Sean Lyons of the University of Guelph, Linda Schweitzer of Carleton University and Ed Ng of Dalhousie University polled more than 23,000 Canadian university students about salary and promotion expectations as well as career priorities.
The study, published in the journal Relations Industrielles/Industrial Relations, finds women predict their starting salaries at 14 percent less than what the men forecast, with women anticipating their earnings to be 18 percent less than men after five years on the job.
"This study shows that women aren't blissfully ignorant and know the gender gap exists," Lyons says in a statement. "Overall, we found the male students' expectations are way too high. These results may indicate that women are just more realistic about their salary expectations."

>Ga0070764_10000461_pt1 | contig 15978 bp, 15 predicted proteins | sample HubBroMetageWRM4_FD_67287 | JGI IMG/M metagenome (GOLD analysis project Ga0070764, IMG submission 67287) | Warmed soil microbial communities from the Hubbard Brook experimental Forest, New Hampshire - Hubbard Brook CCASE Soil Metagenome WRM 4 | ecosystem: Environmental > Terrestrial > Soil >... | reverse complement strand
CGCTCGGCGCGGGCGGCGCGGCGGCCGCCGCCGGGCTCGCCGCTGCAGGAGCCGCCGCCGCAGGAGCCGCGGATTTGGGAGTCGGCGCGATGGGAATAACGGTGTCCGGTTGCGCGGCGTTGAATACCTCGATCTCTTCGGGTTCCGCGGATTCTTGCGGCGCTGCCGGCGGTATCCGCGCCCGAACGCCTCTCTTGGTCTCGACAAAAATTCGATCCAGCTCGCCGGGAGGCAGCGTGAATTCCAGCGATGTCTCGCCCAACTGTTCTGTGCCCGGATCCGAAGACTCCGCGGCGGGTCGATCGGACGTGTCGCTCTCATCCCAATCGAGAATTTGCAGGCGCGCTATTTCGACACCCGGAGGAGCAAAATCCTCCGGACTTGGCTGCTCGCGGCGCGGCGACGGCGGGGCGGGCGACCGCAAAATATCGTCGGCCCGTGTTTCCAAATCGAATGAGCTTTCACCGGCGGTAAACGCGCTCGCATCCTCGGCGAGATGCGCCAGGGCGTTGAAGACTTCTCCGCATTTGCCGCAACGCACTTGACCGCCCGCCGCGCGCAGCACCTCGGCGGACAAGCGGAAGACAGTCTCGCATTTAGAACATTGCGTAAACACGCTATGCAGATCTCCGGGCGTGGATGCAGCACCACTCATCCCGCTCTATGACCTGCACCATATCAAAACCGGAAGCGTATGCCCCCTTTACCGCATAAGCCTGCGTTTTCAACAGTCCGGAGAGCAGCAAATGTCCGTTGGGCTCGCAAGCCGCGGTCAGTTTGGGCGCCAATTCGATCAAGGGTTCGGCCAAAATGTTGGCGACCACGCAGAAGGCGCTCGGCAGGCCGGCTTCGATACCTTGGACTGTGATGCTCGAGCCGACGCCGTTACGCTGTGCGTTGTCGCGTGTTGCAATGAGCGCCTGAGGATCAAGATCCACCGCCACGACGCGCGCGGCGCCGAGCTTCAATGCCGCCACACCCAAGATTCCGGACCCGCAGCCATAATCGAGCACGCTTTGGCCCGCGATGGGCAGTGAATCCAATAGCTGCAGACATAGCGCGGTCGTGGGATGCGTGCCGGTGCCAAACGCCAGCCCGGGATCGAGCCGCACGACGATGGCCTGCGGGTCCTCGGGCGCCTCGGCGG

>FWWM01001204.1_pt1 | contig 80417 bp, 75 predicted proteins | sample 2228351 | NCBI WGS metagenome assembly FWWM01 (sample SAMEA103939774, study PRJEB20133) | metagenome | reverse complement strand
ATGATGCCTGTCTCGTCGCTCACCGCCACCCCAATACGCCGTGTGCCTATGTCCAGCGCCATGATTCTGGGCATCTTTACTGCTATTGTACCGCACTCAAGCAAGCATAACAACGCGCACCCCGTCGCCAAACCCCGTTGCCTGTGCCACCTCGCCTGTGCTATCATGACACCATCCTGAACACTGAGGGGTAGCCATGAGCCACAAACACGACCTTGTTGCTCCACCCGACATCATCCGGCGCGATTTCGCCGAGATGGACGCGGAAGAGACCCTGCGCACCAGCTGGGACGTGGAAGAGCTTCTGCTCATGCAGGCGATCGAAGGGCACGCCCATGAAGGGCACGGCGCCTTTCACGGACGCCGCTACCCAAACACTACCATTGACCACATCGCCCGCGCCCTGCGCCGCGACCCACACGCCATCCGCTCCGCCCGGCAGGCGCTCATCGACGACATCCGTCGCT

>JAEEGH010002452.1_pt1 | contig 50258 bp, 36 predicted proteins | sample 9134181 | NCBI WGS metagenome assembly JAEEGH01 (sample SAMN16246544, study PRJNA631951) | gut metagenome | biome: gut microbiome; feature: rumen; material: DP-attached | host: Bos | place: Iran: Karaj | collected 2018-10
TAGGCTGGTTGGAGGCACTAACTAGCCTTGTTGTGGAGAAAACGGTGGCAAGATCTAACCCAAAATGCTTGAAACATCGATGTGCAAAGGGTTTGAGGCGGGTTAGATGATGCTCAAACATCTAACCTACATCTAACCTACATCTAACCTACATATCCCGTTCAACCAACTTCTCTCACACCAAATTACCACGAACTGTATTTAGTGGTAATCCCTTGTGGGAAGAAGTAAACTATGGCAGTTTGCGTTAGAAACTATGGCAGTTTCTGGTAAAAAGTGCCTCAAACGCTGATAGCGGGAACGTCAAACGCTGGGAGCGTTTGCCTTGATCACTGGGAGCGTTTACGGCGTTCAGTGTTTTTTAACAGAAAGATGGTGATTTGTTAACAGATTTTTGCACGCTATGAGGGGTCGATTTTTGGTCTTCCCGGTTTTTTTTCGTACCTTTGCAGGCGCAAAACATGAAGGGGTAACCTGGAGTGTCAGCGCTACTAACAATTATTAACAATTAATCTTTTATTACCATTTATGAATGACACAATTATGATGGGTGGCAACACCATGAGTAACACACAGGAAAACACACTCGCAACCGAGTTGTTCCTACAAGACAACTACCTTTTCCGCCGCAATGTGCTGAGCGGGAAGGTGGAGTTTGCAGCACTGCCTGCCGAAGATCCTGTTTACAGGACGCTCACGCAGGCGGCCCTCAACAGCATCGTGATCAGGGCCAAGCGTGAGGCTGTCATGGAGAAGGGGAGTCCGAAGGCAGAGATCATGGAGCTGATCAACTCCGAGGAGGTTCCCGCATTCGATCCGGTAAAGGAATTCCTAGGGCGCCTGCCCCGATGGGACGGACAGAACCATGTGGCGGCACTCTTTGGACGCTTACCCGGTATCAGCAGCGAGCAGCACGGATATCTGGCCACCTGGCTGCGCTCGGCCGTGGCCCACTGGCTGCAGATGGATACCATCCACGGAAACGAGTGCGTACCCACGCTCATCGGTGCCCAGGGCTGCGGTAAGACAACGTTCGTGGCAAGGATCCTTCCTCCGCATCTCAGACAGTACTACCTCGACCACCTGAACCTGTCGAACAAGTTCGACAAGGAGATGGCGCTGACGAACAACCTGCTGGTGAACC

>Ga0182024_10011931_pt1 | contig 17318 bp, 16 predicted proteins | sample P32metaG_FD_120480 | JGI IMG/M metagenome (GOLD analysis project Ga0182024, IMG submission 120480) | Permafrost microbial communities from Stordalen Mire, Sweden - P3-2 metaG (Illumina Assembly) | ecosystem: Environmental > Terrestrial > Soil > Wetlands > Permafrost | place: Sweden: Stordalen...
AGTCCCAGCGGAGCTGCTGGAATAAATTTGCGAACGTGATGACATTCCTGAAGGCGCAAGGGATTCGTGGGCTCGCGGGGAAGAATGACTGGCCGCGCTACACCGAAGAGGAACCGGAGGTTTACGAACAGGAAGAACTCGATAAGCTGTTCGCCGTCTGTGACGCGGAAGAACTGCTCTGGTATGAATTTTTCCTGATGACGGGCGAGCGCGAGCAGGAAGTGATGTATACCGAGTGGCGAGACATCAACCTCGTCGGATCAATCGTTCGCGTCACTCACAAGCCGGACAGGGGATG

However, the researchers say they can only speculate why the gender gap still exists. Women may expect to trade off higher salaries for preferences in lifestyle, may have inaccurate salary information from mothers and older women, or may not be as aggressive as men when it comes to negotiating salaries or pay raises because they don't expect to earn as much, the researchers say.
"Our study shows women don't feel inferior to men and view themselves as every bit as capable as their male counterparts," the researchers add.
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